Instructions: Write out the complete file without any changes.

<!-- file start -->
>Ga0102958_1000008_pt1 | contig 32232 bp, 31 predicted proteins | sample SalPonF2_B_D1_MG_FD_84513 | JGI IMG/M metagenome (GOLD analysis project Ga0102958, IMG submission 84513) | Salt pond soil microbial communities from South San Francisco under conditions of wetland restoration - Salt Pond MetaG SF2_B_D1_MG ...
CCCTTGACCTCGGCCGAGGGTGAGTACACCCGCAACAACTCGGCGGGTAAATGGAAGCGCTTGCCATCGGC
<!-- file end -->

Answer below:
>Ga0102958_1000008_pt1 | contig 32232 bp, 31 predicted proteins | sample SalPonF2_B_D1_MG_FD_84513 | JGI IMG/M metagenome (GOLD analysis project Ga0102958, IMG submission 84513) | Salt pond soil microbial communities from South San Francisco under conditions of wetland restoration - Salt Pond MetaG SF2_B_D1_MG ...
CCCTTGACCTCGGCCGAGGGTGAGTACACCCGCAACAACTCGGCGGGTAAATGGAAGCGCTTGCCATCGGC